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Home / Mumbai News / Cancer patients still stigmatised

Cancer patients still stigmatised

Deepa (name changed), 25, who was diagnosed with breast cancer two months ago, has been told by her uncle to move out of his house.

mumbai Updated: Feb 04, 2012 01:05 IST
Sonal Shukla and Menaka Rao
Sonal Shukla and Menaka Rao
Hindustan Times

Deepa (name changed), 25, who was diagnosed with breast cancer two months ago, has been told by her uncle to move out of his house.

“Her uncle-aunt feel that cancer is contagious and she will spread it through the family. She is looking for a place to move out,” said Anita Peter, director, Cancer Patients Aid Association (CPAA).

Fifteen days ago, when Deepa underwent her first cycle of chemotherapy, none of her relatives escorted her. Deepa has also lost her job as a salesgirl.

Despite the advances in the cancer treatment and increased awareness about the disease, the stigma and misconceptions about the disease still exists, feel doctors.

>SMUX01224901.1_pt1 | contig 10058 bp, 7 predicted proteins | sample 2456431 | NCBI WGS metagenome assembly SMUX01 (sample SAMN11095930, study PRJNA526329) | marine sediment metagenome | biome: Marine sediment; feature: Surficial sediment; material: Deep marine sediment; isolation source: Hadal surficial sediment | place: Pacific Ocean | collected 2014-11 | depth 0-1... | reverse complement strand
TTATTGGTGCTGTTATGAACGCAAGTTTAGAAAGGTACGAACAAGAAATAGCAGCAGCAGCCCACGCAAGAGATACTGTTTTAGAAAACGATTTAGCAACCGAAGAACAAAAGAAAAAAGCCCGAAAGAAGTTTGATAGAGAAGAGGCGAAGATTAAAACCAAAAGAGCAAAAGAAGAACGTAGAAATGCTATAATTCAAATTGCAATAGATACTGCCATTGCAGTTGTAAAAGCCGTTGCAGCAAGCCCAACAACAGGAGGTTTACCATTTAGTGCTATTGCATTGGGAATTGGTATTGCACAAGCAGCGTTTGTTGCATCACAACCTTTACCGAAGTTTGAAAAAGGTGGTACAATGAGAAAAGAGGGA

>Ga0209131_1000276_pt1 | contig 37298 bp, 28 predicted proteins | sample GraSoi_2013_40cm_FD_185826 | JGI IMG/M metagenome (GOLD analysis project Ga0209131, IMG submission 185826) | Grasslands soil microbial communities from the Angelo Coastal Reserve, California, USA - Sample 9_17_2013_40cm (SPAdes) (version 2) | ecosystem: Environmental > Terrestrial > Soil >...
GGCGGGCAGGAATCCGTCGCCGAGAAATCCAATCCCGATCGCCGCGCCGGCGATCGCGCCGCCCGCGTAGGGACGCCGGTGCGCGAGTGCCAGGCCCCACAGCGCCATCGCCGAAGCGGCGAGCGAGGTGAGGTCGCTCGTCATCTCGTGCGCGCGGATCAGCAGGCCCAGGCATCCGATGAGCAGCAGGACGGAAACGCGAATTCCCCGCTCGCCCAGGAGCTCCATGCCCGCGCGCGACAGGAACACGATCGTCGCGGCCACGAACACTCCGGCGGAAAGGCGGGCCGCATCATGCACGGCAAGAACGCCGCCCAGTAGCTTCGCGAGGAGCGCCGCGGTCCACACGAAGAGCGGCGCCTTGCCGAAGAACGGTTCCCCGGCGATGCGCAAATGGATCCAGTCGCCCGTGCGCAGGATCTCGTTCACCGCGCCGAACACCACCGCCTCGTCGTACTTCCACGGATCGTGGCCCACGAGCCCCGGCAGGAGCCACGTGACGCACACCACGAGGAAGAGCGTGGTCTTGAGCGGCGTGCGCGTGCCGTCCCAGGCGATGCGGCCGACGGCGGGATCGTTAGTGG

“There are lots of myths about the disease. I have come across patients who believe that the disease is infectious. There have been cases where women with breast cancer from educated middle class families complain of isolation from their family members,” said Dr Jayita Deodhar, psychiatrist and associate professor at Tata Memorial Hospital, Parel.

Many breast cancer patients who undergo mastectomy (removal of the breast) start wearing the breast prosthesis soon. “Women insist on wearing the prosthesis despite the wound being fresh. They are just not ready to take a chance with the family,” said Peter.

After completing treatment for cancer, patients face a nagging doubt that they will suffer a relapse. “Even after many years, patients can still face anxiety and relive past experiences, especially unpleasant ones, when they come for a follow-up,” said Dr Deodhar.

Since the illness is chronic, the lives of the relatives who tend to the patient undergo drastic changes. “The relatives are not able to go to work for long periods. They cannot even share their own grief with anyone. While patients get a lot of sympathy, the caregivers are taken for granted,” said Vandana Gupta, founder of V-Care Foundation that work with cancer patients and families.

Support groups like V-care foundation and CPAA help patients to meet survivors and give a more positive outlook to their life.